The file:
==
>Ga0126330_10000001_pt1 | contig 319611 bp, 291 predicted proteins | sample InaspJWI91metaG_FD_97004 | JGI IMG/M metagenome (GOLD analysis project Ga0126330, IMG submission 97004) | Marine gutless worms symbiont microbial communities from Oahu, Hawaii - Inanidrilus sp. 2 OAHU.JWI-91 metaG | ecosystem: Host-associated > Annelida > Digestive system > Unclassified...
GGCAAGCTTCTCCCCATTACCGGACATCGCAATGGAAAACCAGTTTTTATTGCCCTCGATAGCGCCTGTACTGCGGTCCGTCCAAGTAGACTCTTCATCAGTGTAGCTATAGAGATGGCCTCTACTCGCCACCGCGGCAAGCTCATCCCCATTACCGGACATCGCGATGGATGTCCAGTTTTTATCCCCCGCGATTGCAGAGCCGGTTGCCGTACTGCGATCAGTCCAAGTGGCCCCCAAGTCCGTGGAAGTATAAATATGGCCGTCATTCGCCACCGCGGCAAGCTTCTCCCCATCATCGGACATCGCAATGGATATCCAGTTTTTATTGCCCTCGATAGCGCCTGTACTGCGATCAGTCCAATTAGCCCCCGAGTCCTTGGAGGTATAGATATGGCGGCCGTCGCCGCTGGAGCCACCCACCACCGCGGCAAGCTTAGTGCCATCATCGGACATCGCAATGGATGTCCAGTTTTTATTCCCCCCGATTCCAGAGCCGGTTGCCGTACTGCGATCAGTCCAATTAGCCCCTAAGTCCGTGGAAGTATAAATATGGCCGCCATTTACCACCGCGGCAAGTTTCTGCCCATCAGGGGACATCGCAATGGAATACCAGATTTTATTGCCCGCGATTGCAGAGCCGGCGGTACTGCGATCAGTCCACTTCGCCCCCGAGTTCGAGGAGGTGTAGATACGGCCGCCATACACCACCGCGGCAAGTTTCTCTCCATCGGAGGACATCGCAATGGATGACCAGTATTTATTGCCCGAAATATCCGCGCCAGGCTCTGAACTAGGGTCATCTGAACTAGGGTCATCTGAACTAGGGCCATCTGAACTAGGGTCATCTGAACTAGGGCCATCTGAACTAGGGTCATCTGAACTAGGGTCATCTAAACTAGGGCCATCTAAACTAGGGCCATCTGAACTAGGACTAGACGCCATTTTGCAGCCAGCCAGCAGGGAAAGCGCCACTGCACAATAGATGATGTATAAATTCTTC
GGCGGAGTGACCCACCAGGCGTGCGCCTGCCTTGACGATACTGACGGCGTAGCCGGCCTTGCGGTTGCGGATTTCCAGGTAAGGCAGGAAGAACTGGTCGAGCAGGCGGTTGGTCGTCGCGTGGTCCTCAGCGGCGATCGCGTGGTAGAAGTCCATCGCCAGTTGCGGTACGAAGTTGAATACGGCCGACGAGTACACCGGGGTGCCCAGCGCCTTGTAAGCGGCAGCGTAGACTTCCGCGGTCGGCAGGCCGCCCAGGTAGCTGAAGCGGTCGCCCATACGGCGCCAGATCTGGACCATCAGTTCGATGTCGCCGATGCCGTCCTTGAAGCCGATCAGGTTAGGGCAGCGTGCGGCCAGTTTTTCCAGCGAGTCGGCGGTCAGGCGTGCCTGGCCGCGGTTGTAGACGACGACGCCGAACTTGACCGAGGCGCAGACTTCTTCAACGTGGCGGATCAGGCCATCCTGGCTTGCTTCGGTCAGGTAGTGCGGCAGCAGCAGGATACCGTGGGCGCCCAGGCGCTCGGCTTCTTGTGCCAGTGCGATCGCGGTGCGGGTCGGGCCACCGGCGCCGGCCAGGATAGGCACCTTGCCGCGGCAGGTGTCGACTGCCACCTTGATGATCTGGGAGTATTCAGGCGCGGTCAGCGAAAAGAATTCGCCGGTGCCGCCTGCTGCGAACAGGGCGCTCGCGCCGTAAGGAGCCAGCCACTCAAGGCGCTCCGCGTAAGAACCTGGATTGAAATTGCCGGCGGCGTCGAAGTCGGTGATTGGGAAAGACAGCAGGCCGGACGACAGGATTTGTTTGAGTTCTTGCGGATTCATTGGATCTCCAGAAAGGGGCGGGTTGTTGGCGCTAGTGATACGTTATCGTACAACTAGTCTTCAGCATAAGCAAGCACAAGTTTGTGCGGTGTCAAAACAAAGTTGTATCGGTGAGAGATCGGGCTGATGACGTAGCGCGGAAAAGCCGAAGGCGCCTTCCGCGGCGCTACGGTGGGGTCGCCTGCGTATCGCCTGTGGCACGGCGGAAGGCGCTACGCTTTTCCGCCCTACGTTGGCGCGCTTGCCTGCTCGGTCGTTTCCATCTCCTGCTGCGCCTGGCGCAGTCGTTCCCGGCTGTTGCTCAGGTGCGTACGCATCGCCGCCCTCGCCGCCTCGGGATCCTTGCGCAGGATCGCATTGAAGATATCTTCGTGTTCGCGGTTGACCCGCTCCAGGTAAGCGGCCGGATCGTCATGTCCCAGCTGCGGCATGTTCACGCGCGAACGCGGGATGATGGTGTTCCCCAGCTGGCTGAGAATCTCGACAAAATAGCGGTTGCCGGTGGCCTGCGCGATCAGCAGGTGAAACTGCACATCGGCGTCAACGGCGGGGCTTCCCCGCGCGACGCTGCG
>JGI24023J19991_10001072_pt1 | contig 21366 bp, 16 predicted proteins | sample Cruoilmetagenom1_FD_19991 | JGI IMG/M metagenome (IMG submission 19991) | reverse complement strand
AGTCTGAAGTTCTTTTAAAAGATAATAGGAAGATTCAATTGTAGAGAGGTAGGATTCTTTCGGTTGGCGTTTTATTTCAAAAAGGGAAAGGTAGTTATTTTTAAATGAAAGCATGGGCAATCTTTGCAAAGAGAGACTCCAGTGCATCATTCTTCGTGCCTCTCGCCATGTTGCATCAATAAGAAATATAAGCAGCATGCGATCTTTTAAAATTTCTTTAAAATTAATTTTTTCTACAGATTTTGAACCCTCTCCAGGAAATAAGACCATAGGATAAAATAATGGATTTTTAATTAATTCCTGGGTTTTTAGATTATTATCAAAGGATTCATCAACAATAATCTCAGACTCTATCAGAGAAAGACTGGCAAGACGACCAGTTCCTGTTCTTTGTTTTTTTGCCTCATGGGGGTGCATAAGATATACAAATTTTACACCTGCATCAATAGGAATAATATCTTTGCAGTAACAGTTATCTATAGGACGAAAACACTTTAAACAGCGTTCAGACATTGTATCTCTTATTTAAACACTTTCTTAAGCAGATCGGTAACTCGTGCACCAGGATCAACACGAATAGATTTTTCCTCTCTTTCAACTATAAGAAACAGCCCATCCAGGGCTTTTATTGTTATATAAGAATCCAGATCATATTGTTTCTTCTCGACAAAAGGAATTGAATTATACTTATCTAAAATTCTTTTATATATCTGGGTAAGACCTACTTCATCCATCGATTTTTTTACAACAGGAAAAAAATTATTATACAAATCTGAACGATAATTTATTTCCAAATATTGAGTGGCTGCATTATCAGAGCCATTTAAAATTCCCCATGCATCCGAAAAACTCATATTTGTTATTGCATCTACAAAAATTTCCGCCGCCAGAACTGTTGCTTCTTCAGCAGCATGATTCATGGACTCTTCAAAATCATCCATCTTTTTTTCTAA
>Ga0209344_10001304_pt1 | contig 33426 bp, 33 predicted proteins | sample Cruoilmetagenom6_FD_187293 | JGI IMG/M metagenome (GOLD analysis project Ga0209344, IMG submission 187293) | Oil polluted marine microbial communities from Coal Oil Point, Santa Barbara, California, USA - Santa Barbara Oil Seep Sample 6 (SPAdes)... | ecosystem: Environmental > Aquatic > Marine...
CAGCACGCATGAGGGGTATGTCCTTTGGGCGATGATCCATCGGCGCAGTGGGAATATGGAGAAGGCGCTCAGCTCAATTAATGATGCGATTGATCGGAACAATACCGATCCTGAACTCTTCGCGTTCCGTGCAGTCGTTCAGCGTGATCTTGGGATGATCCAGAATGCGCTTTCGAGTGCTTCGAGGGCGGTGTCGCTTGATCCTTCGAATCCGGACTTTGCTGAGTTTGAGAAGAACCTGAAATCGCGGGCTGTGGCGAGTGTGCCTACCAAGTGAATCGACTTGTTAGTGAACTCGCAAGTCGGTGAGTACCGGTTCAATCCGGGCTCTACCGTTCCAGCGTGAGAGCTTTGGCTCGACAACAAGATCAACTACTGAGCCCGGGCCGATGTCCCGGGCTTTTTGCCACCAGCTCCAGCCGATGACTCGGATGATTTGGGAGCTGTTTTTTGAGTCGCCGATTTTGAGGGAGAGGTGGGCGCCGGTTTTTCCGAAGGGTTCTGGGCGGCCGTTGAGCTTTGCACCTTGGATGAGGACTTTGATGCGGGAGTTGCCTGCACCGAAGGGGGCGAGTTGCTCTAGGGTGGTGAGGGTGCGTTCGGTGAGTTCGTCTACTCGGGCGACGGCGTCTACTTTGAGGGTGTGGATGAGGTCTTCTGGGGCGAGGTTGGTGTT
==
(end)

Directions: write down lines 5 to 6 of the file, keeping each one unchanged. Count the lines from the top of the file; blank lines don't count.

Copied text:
AGTCTGAAGTTCTTTTAAAAGATAATAGGAAGATTCAATTGTAGAGAGGTAGGATTCTTTCGGTTGGCGTTTTATTTCAAAAAGGGAAAGGTAGTTATTTTTAAATGAAAGCATGGGCAATCTTTGCAAAGAGAGACTCCAGTGCATCATTCTTCGTGCCTCTCGCCATGTTGCATCAATAAGAAATATAAGCAGCATGCGATCTTTTAAAATTTCTTTAAAATTAATTTTTTCTACAGATTTTGAACCCTCTCCAGGAAATAAGACCATAGGATAAAATAATGGATTTTTAATTAATTCCTGGGTTTTTAGATTATTATCAAAGGATTCATCAACAATAATCTCAGACTCTATCAGAGAAAGACTGGCAAGACGACCAGTTCCTGTTCTTTGTTTTTTTGCCTCATGGGGGTGCATAAGATATACAAATTTTACACCTGCATCAATAGGAATAATATCTTTGCAGTAACAGTTATCTATAGGACGAAAACACTTTAAACAGCGTTCAGACATTGTATCTCTTATTTAAACACTTTCTTAAGCAGATCGGTAACTCGTGCACCAGGATCAACACGAATAGATTTTTCCTCTCTTTCAACTATAAGAAACAGCCCATCCAGGGCTTTTATTGTTATATAAGAATCCAGATCATATTGTTTCTTCTCGACAAAAGGAATTGAATTATACTTATCTAAAATTCTTTTATATATCTGGGTAAGACCTACTTCATCCATCGATTTTTTTACAACAGGAAAAAAATTATTATACAAATCTGAACGATAATTTATTTCCAAATATTGAGTGGCTGCATTATCAGAGCCATTTAAAATTCCCCATGCATCCGAAAAACTCATATTTGTTATTGCATCTACAAAAATTTCCGCCGCCAGAACTGTTGCTTCTTCAGCAGCATGATTCATGGACTCTTCAAAATCATCCATCTTTTTTTCTAA
>Ga0209344_10001304_pt1 | contig 33426 bp, 33 predicted proteins | sample Cruoilmetagenom6_FD_187293 | JGI IMG/M metagenome (GOLD analysis project Ga0209344, IMG submission 187293) | Oil polluted marine microbial communities from Coal Oil Point, Santa Barbara, California, USA - Santa Barbara Oil Seep Sample 6 (SPAdes)... | ecosystem: Environmental > Aquatic > Marine...